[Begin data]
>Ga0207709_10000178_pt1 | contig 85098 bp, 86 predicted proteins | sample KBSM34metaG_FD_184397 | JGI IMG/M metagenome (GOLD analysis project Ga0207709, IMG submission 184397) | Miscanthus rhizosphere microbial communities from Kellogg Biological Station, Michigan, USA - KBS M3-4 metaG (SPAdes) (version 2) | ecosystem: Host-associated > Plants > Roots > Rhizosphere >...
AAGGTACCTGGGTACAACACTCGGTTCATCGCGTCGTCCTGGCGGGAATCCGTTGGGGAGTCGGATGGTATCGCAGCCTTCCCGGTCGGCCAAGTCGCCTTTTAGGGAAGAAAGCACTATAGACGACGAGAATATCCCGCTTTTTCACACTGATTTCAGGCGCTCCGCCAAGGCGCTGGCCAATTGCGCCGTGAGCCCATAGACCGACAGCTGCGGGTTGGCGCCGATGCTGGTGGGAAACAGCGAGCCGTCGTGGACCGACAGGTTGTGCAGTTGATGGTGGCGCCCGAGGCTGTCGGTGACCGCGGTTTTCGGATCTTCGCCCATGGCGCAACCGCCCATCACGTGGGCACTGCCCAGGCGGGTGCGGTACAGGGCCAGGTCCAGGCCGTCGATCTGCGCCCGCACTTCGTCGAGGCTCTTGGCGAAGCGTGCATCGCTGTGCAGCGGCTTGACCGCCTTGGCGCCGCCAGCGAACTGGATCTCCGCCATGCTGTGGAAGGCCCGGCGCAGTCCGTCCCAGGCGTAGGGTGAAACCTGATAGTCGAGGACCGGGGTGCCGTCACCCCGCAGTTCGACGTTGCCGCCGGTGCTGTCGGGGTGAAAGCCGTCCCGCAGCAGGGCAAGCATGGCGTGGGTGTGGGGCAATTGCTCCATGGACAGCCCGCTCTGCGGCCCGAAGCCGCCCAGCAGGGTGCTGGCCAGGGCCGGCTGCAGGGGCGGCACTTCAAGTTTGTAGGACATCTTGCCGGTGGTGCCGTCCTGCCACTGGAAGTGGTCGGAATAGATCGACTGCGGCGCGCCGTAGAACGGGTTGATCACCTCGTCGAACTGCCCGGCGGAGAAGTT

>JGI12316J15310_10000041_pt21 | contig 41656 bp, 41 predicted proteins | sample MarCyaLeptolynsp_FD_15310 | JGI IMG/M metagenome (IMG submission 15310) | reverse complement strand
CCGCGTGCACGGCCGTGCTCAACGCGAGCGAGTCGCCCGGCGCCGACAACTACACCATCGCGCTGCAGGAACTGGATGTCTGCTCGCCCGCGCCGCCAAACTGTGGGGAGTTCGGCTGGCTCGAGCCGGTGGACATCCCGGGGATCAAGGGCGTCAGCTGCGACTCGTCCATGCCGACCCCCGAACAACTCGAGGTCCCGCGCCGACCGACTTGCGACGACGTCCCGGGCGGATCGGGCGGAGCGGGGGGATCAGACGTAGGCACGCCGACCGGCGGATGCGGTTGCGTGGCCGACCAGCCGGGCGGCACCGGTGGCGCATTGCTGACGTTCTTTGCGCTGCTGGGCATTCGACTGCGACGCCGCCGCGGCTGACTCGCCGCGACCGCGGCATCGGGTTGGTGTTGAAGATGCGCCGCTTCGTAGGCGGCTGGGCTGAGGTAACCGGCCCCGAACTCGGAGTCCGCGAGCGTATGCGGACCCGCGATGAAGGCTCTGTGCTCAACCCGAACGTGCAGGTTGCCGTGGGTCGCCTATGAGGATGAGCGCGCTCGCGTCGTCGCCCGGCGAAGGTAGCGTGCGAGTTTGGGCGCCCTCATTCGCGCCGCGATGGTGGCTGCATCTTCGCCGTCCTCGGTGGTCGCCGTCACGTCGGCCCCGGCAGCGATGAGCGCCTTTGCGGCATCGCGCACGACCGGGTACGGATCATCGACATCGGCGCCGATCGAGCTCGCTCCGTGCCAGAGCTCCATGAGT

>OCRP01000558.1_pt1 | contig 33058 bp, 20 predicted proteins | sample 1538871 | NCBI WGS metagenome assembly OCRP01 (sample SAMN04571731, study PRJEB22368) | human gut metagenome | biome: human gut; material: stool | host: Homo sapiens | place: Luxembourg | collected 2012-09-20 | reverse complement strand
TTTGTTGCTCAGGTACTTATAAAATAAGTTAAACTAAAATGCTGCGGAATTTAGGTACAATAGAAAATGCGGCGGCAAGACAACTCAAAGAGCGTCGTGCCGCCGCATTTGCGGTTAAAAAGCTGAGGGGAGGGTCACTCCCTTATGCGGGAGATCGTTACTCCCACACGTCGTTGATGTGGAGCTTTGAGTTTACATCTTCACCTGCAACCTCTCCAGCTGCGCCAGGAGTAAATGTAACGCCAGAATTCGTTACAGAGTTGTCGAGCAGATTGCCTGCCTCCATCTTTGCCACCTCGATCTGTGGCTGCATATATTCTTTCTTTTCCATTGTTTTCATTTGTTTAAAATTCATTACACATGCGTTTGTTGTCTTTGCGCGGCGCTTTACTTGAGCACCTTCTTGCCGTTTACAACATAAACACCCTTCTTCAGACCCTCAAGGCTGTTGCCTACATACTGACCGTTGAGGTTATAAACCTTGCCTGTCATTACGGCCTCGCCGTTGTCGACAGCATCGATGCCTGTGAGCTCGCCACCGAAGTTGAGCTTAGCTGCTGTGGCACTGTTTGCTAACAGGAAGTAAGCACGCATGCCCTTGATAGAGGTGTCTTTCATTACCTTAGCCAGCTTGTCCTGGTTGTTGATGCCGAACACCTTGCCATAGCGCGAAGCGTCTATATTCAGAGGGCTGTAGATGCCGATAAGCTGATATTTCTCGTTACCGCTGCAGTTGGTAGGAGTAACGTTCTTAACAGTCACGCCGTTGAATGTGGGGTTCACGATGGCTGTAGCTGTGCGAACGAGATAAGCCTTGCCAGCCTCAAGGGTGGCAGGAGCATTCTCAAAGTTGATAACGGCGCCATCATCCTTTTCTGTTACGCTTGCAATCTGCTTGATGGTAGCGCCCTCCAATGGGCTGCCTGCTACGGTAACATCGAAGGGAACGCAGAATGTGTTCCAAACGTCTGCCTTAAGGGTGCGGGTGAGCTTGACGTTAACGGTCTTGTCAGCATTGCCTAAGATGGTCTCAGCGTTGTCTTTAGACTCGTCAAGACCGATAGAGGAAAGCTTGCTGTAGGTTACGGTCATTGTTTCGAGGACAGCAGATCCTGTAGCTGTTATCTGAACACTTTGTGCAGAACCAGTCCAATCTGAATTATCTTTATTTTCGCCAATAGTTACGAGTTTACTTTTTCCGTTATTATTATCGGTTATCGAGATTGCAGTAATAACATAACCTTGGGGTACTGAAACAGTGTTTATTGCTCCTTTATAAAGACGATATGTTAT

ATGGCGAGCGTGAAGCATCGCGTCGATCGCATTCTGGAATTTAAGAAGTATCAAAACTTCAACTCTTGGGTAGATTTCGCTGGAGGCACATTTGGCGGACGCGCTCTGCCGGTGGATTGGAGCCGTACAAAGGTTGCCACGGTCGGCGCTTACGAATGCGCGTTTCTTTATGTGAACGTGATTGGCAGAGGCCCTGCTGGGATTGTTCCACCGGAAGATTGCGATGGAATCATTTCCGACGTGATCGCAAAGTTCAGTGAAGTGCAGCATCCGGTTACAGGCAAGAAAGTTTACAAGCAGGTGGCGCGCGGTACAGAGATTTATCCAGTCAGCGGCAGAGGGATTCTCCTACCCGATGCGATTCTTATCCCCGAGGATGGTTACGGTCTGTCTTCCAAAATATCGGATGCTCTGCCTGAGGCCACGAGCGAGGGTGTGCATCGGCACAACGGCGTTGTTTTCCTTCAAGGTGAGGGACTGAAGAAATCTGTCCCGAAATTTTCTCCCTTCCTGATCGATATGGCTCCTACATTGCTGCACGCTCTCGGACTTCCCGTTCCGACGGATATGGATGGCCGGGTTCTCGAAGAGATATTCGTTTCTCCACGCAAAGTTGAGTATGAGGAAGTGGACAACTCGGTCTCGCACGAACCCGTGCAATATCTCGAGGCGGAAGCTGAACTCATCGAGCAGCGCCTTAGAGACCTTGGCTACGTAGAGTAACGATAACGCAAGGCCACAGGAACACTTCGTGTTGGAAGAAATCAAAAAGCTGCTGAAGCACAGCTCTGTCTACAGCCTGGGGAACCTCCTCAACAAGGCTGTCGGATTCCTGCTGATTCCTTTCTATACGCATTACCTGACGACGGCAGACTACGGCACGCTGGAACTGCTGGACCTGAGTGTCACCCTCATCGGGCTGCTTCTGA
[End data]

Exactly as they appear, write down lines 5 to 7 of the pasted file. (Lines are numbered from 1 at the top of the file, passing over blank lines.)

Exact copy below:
>OCRP01000558.1_pt1 | contig 33058 bp, 20 predicted proteins | sample 1538871 | NCBI WGS metagenome assembly OCRP01 (sample SAMN04571731, study PRJEB22368) | human gut metagenome | biome: human gut; material: stool | host: Homo sapiens | place: Luxembourg | collected 2012-09-20 | reverse complement strand
TTTGTTGCTCAGGTACTTATAAAATAAGTTAAACTAAAATGCTGCGGAATTTAGGTACAATAGAAAATGCGGCGGCAAGACAACTCAAAGAGCGTCGTGCCGCCGCATTTGCGGTTAAAAAGCTGAGGGGAGGGTCACTCCCTTATGCGGGAGATCGTTACTCCCACACGTCGTTGATGTGGAGCTTTGAGTTTACATCTTCACCTGCAACCTCTCCAGCTGCGCCAGGAGTAAATGTAACGCCAGAATTCGTTACAGAGTTGTCGAGCAGATTGCCTGCCTCCATCTTTGCCACCTCGATCTGTGGCTGCATATATTCTTTCTTTTCCATTGTTTTCATTTGTTTAAAATTCATTACACATGCGTTTGTTGTCTTTGCGCGGCGCTTTACTTGAGCACCTTCTTGCCGTTTACAACATAAACACCCTTCTTCAGACCCTCAAGGCTGTTGCCTACATACTGACCGTTGAGGTTATAAACCTTGCCTGTCATTACGGCCTCGCCGTTGTCGACAGCATCGATGCCTGTGAGCTCGCCACCGAAGTTGAGCTTAGCTGCTGTGGCACTGTTTGCTAACAGGAAGTAAGCACGCATGCCCTTGATAGAGGTGTCTTTCATTACCTTAGCCAGCTTGTCCTGGTTGTTGATGCCGAACACCTTGCCATAGCGCGAAGCGTCTATATTCAGAGGGCTGTAGATGCCGATAAGCTGATATTTCTCGTTACCGCTGCAGTTGGTAGGAGTAACGTTCTTAACAGTCACGCCGTTGAATGTGGGGTTCACGATGGCTGTAGCTGTGCGAACGAGATAAGCCTTGCCAGCCTCAAGGGTGGCAGGAGCATTCTCAAAGTTGATAACGGCGCCATCATCCTTTTCTGTTACGCTTGCAATCTGCTTGATGGTAGCGCCCTCCAATGGGCTGCCTGCTACGGTAACATCGAAGGGAACGCAGAATGTGTTCCAAACGTCTGCCTTAAGGGTGCGGGTGAGCTTGACGTTAACGGTCTTGTCAGCATTGCCTAAGATGGTCTCAGCGTTGTCTTTAGACTCGTCAAGACCGATAGAGGAAAGCTTGCTGTAGGTTACGGTCATTGTTTCGAGGACAGCAGATCCTGTAGCTGTTATCTGAACACTTTGTGCAGAACCAGTCCAATCTGAATTATCTTTATTTTCGCCAATAGTTACGAGTTTACTTTTTCCGTTATTATTATCGGTTATCGAGATTGCAGTAATAACATAACCTTGGGGTACTGAAACAGTGTTTATTGCTCCTTTATAAAGACGATATGTTAT

ATGGCGAGCGTGAAGCATCGCGTCGATCGCATTCTGGAATTTAAGAAGTATCAAAACTTCAACTCTTGGGTAGATTTCGCTGGAGGCACATTTGGCGGACGCGCTCTGCCGGTGGATTGGAGCCGTACAAAGGTTGCCACGGTCGGCGCTTACGAATGCGCGTTTCTTTATGTGAACGTGATTGGCAGAGGCCCTGCTGGGATTGTTCCACCGGAAGATTGCGATGGAATCATTTCCGACGTGATCGCAAAGTTCAGTGAAGTGCAGCATCCGGTTACAGGCAAGAAAGTTTACAAGCAGGTGGCGCGCGGTACAGAGATTTATCCAGTCAGCGGCAGAGGGATTCTCCTACCCGATGCGATTCTTATCCCCGAGGATGGTTACGGTCTGTCTTCCAAAATATCGGATGCTCTGCCTGAGGCCACGAGCGAGGGTGTGCATCGGCACAACGGCGTTGTTTTCCTTCAAGGTGAGGGACTGAAGAAATCTGTCCCGAAATTTTCTCCCTTCCTGATCGATATGGCTCCTACATTGCTGCACGCTCTCGGACTTCCCGTTCCGACGGATATGGATGGCCGGGTTCTCGAAGAGATATTCGTTTCTCCACGCAAAGTTGAGTATGAGGAAGTGGACAACTCGGTCTCGCACGAACCCGTGCAATATCTCGAGGCGGAAGCTGAACTCATCGAGCAGCGCCTTAGAGACCTTGGCTACGTAGAGTAACGATAACGCAAGGCCACAGGAACACTTCGTGTTGGAAGAAATCAAAAAGCTGCTGAAGCACAGCTCTGTCTACAGCCTGGGGAACCTCCTCAACAAGGCTGTCGGATTCCTGCTGATTCCTTTCTATACGCATTACCTGACGACGGCAGACTACGGCACGCTGGAACTGCTGGACCTGAGTGTCACCCTCATCGGGCTGCTTCTGA